Anchovies don't get enough respect. I like to incorporate them in my sauce to add depth with a little bit of saltiness. They're great to work with in Italian dishes.
Diners, Drive-Ins and Dives
2. Arborio Rice
I grind Arborio rice and use it instead of breadcrumbs on most of my fried foods. It has a higher sugar content than wheat, so it caramelizes faster, which helps prevent fish or delicate vegetables from overcooking.
Easy Entertaining with Michael Chiarello
3. Balsamic Vinegar
Balsamic aged for seven years or more adds tang to sauces, makes a wonderful steak sauce (with equal parts maple syrup) and rocks with chocolate and berry desserts.
Nadia G's Bitchin' Kitchen
4. Bay Leaves
A single leaf can add rich flavor to soups and stews. For more intensity, I toast and grind fresh bay leaves to add to cucumber-yogurt sauce.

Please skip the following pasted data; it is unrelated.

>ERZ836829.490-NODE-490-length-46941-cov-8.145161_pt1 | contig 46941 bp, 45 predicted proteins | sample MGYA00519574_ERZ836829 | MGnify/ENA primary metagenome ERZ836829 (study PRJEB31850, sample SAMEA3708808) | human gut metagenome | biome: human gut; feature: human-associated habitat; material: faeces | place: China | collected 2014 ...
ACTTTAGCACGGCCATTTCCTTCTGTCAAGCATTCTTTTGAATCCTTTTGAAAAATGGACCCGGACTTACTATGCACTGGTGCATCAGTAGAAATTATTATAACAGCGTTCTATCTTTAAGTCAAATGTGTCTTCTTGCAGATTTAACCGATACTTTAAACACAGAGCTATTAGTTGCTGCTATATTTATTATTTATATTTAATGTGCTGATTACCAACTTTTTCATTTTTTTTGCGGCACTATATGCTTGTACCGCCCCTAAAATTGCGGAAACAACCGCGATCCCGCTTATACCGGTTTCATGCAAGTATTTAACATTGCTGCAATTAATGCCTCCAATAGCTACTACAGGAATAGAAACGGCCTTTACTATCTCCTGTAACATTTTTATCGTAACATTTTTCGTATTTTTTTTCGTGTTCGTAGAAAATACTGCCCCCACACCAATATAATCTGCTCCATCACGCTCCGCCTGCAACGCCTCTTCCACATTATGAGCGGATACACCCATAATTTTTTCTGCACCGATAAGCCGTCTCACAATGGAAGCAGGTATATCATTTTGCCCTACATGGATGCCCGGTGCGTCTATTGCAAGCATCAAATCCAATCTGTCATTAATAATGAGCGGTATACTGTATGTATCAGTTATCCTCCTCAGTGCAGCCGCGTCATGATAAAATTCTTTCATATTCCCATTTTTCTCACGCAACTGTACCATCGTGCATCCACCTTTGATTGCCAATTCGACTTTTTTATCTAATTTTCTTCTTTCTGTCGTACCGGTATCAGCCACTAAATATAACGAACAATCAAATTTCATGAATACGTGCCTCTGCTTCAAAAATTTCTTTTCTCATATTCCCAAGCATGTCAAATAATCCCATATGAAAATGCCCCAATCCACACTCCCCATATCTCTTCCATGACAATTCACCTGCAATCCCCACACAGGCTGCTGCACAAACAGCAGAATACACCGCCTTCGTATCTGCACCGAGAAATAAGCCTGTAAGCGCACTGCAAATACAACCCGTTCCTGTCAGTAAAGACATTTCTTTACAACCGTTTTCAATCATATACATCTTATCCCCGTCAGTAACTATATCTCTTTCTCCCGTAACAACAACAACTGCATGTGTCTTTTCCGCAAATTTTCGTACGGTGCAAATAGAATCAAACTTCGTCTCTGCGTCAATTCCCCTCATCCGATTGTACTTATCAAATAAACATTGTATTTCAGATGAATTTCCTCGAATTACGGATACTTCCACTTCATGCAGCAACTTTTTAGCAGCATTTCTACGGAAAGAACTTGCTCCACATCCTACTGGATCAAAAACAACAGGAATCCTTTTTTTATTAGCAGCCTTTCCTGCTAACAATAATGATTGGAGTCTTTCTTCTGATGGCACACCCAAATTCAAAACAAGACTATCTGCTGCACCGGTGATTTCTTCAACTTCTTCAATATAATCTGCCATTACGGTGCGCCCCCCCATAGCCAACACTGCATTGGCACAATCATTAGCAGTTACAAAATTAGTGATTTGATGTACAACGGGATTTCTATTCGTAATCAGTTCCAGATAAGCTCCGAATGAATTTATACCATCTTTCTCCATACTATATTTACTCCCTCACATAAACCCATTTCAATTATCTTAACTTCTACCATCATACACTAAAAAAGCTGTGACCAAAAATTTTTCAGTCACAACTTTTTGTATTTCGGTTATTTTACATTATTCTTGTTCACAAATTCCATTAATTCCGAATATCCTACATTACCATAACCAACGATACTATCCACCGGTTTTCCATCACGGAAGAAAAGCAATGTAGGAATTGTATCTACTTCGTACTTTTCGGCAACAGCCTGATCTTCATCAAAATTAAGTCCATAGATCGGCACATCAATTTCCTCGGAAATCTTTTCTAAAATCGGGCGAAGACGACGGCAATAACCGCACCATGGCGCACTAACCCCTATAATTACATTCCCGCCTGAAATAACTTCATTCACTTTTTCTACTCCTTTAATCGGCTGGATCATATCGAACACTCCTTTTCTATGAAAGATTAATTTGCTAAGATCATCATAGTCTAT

Kefi and FISHTAG, New York City
5. Brown Butter
I baste meat with brown butter — it insulates the meat and gives it a nutty flavor.
Juni, New York City
6. Cane Syrup
I use this purest form of sweetness whenever possible. It's incredible in coffee drinks.
Cotton Row and Pane e Vino Pizzeria, Huntsville, AL
I shave celery into parsley salad and serve it with anything fried to cut the grease.
Michael's Genuine Food & Drink, Miami
8. Chili-Lime Rub
I rub a whole chicken with chili-lime powder and roast it. It's one of my favorite chicken recipes.
Mexican Made Easy
Try using cilantro instead of basil in pesto, then toss with pasta or drizzle over grilled fish.
It's common in both sweet and savory Mexican foods. We use it to add depth to braised meats, like short ribs, and to add complexity to stews, mole and other sauces.
Rosa Mexicano, multiple locations
50 Secret Ingredients
Great chefs tell Food Network Magazine what makes their dishes pop.